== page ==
|photo by Patricia Herlevi, Happy Flowers|
I've already mentioned rhythmic entrainment and resonance on this blog so we're not heading in that direction today. Hopefully, you have kept a music journal where you have tracked emotional and physical responses to music and sound exposure. I would even go as far as asking you to listen to music you heard as a child, even if this music was the favorite of a sibling or parent. Then track your emotions, feelings, and thoughts. Where does your mind wander to, which memory surfaces? How does this memory cause you to feel? Do you feel angry, sad, or elated?
And actually, if you feel angry or sad, this is good, because the music brings up emotions, feelings, and thoughts that need releasing now. If you feel angry, ventilate (as Sandra Anne Taylor refers to it), cry or scream into your pillow or write your feelings in your journal. Do this for 10 to 20 minutes, then rip up and destroy all that you have written. Just let it go. If you feel sad when you hear this music then cry and write about your grief in your journal, then let it go. Remember to replace those emotions with love, peace, calmness, confidence or other beneficial emotions, thoughts and feelings.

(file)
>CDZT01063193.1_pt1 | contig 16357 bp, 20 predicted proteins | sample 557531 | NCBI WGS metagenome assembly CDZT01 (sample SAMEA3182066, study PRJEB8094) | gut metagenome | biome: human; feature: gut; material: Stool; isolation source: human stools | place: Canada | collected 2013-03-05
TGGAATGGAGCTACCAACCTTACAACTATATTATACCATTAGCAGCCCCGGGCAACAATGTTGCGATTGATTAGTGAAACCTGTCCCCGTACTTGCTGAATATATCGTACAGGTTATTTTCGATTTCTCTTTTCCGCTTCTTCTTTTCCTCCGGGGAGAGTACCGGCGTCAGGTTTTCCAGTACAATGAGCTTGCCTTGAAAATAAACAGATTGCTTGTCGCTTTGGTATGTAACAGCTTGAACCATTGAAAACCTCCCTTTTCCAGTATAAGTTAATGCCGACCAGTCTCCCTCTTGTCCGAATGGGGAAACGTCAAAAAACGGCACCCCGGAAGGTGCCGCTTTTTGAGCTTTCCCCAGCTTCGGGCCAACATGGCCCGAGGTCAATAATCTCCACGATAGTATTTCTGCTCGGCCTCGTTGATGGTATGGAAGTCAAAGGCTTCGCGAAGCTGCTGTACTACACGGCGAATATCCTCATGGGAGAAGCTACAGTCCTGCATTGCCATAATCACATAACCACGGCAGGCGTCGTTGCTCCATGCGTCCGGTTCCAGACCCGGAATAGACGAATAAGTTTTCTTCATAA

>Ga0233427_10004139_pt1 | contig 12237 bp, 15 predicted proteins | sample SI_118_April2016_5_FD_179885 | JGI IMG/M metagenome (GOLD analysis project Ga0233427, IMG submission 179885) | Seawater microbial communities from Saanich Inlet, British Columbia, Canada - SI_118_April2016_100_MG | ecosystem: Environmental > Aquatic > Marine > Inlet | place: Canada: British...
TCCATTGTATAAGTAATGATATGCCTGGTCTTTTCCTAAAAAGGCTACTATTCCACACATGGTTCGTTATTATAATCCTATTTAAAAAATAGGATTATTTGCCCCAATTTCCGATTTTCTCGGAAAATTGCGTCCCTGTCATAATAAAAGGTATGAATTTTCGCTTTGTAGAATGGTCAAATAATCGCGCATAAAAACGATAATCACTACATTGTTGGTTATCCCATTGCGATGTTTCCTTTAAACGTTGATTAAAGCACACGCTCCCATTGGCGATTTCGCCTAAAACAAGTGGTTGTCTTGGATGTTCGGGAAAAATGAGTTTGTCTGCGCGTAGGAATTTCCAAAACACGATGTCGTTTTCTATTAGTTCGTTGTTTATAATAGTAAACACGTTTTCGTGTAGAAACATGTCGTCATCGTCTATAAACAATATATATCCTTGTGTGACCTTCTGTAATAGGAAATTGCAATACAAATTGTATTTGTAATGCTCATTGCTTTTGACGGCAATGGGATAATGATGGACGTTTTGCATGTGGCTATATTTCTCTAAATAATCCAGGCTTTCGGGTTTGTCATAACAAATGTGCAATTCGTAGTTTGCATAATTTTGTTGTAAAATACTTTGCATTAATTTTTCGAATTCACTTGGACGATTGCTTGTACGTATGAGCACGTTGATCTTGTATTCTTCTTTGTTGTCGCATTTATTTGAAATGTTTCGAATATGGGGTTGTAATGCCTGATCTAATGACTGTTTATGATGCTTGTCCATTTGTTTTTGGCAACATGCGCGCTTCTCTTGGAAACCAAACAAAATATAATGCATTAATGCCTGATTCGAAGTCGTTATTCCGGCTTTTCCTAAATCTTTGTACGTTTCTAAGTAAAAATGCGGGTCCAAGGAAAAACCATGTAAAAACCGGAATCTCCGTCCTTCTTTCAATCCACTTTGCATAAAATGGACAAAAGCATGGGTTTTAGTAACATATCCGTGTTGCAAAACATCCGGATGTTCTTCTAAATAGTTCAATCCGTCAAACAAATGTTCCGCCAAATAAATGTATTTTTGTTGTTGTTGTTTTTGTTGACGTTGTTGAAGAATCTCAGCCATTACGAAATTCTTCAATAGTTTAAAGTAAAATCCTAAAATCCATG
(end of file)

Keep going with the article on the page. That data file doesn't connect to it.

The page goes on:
If you're not to that point yet, that's okay. Let's do an experiment so you can witness first hand music's ability to affect your moods. I'm including 3 songs via YouTube videos below. Listen to each of the songs and watch how your mood changes with each song. If you are a grounded person, you will notice subtle changes, but if you are mercurial or flowing, then those mood changes will feel more dramatic. Feel free to contact me and let me know the results of your experiment.
1. Think, Aretha Franklin, http://www.youtube.com/watch?v=hsL9UL9qbv8
2. Play with Me, Mary Youngblood, http://www.youtube.com/watch?v=XCjhCfuERmc
3. Beethoven, Fur Elise, http://www.youtube.com/watch?v=_mVW8tgGY_w
Remember to record your information in your music journal.